state a claim under § 1983, a plaintiff must allege a
person acting under color of state law violated rights
secured by the Constitution and laws of the United States. 42
U.S.C. § 1983; West v. Atkins, 487 U.S. 42, 48
(1988). Denial of, or deliberate indifference to, a
prisoner's serious medical needs can amount to a
violation of the Eighth Amendment's proscription of cruel
and unusual punishment. Estelle v. Gamble, 429 U.S.
97, 106 (1976). But deliberate indifference is more than an
inadvertent failure to provide medical care or negligence in
treating a medical condition. Id. at 105-07; see
also Billman v. Ind. Dep't of Corr., 56 F.3d 785
(7th Cir. 1995). To prevail on a claim for deliberate
indifference, a plaintiff must show “something
approaching a total unconcern for [his] welfare in the face
of serious risks, or a conscious, culpable refusal to prevent
harm.” Duane v. Lane, 959 F.2d 673, 677 (7th
Cir. 1992) (citing McGill v. Duckworth, 944 F.2d 344
(7th Cir. 1991)). The defendant must have known of and
disregarded an “excessive risk” to the
inmate's health or safety. Sellers v. Henman, 41
F.3d 1100, 1102 (7th Cir.1994).
a medical provider's failure to warn about potential side
effects of a medication, “allegations of a substantial
risk of developing a side effect are sufficient to state a
claim of deliberate indifference when a doctor fails to warn
of those side effects.” Fifer v. Holloway, No.
15-CV-1121-JPS, 2016 WL 5793706, at *5 (E.D. Wis. Sept. 30,
2016) (citing Phillips v. Wexford Health Sources,
Inc., 522 Fed.Appx. 364, 367 (7th Cir. 2013)). Of
course, the doctor must also have knowledge of the
substantial side effects in order for the claim to rise above
mere negligence. Phillips, 522 Fed.Appx. at 367.
the plaintiff states that Dr. Hoftiezer never informed him
about the potential side effects of Meloxicam. The
plaintiff's complaint also establishes that Meloxicam
presents a substantial risk of developing ulcers, as both the
surgeon who performed his operation and the nurse he spoke
with after were aware of Meloxicam's potential to cause
ulcers. Although knowledge on the part of Dr. Hoftiezer is
not explicitly alleged, it can be inferred at this stage of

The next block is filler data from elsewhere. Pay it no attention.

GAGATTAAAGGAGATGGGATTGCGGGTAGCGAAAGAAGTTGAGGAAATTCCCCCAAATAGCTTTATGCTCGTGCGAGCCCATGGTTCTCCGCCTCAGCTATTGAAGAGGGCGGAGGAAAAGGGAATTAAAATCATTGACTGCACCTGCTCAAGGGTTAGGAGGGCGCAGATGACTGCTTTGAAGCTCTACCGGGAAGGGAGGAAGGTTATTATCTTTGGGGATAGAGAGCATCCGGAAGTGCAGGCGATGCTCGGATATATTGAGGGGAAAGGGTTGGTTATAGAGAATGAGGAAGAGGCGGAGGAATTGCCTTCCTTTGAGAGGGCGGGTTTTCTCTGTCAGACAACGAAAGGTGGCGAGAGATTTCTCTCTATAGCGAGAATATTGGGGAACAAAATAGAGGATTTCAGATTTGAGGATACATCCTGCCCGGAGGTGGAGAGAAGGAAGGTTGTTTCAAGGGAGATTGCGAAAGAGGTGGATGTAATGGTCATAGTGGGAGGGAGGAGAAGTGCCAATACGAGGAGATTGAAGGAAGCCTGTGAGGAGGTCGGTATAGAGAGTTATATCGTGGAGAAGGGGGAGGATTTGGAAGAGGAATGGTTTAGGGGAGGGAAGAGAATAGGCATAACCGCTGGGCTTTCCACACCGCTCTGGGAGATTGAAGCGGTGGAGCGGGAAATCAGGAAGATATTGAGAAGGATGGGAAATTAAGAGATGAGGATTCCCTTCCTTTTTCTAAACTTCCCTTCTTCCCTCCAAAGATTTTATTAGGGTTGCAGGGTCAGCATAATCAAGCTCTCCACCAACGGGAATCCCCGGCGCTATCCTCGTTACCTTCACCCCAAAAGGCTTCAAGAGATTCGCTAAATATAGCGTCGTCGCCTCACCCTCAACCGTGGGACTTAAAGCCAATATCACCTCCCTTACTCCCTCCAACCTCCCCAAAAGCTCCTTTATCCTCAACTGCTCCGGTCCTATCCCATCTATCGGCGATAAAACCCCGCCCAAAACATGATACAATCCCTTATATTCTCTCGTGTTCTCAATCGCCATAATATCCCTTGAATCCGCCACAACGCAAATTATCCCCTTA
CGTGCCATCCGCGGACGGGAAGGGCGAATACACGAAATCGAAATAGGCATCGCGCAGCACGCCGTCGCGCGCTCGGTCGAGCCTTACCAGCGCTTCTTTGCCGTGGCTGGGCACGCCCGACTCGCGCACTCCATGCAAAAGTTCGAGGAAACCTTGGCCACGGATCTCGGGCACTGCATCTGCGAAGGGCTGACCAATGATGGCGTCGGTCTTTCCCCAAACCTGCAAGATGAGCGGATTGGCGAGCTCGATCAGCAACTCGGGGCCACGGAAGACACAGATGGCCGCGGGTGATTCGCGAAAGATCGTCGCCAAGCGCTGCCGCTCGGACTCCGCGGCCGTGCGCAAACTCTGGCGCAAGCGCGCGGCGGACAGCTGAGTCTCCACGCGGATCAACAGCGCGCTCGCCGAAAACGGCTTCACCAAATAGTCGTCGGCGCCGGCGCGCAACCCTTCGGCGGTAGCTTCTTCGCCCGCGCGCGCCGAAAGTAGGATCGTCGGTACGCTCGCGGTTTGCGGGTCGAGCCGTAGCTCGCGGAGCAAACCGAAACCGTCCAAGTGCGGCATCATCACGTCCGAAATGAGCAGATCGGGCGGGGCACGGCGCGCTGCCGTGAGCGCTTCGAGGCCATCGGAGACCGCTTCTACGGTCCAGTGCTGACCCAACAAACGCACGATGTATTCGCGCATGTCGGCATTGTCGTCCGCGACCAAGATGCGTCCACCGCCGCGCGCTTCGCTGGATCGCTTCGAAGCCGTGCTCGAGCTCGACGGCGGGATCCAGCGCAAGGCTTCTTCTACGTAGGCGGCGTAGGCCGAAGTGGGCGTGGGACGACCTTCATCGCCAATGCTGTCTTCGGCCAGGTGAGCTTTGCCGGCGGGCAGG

the proceedings, given the allegations that both the surgeon
and the nurse readily knew that Meloxicam was not appropriate
for planters fasciitis and the severe consequences that
occurred. The plaintiff also attached a Meloxicam fact sheet
to his complaint that also warns about the potential of
developing ulcers. ECF No. 10-1. Consequently, the plaintiff
may proceed on a deliberate indifference claim against Dr.
the plaintiff's negligence claim against Dr. Hoftiezer,
which the court will construe as a medical malpractice claim,
“[a] claim for medical malpractice, as all claims for
negligence, requires the following four elements: (1) a
breach of (2) a duty owed (3) that results in (4) an injury
or injuries, or damages. In short, a claim for medical
malpractice requires a negligent act or omission that causes
an injury.” Paul v. Skemp, 2001 WI 42, ¶
17, 242 Wis.2d 507, 625 N.W.2d 860 (internal citation
omitted). The plaintiff alleges that Dr. Hoftizer prescribed
him Meloxicam for his planters fasciitis, a medication not
intended for treatment of that condition, and failed to
advise plaintiff of the severe and substantial side effects
that it causes. As a result, the plaintiff alleges he took
the medication and suffered those severe and substantial side
effects. These allegations are sufficient to state a medical
malpractice claim against Dr. Hoftiezer, over which the court
exercises supplemental jurisdiction. 28 U.S.C. § 1367.
the court finds that the plaintiff may proceed on his Eighth
Amendment and medical malpractice claims against Dr.
Hoftiezer. As the plaintiff is only seeking claims against
Dr. Hoftiezer, and does not state any specific allegations
against Dodge Correctional ...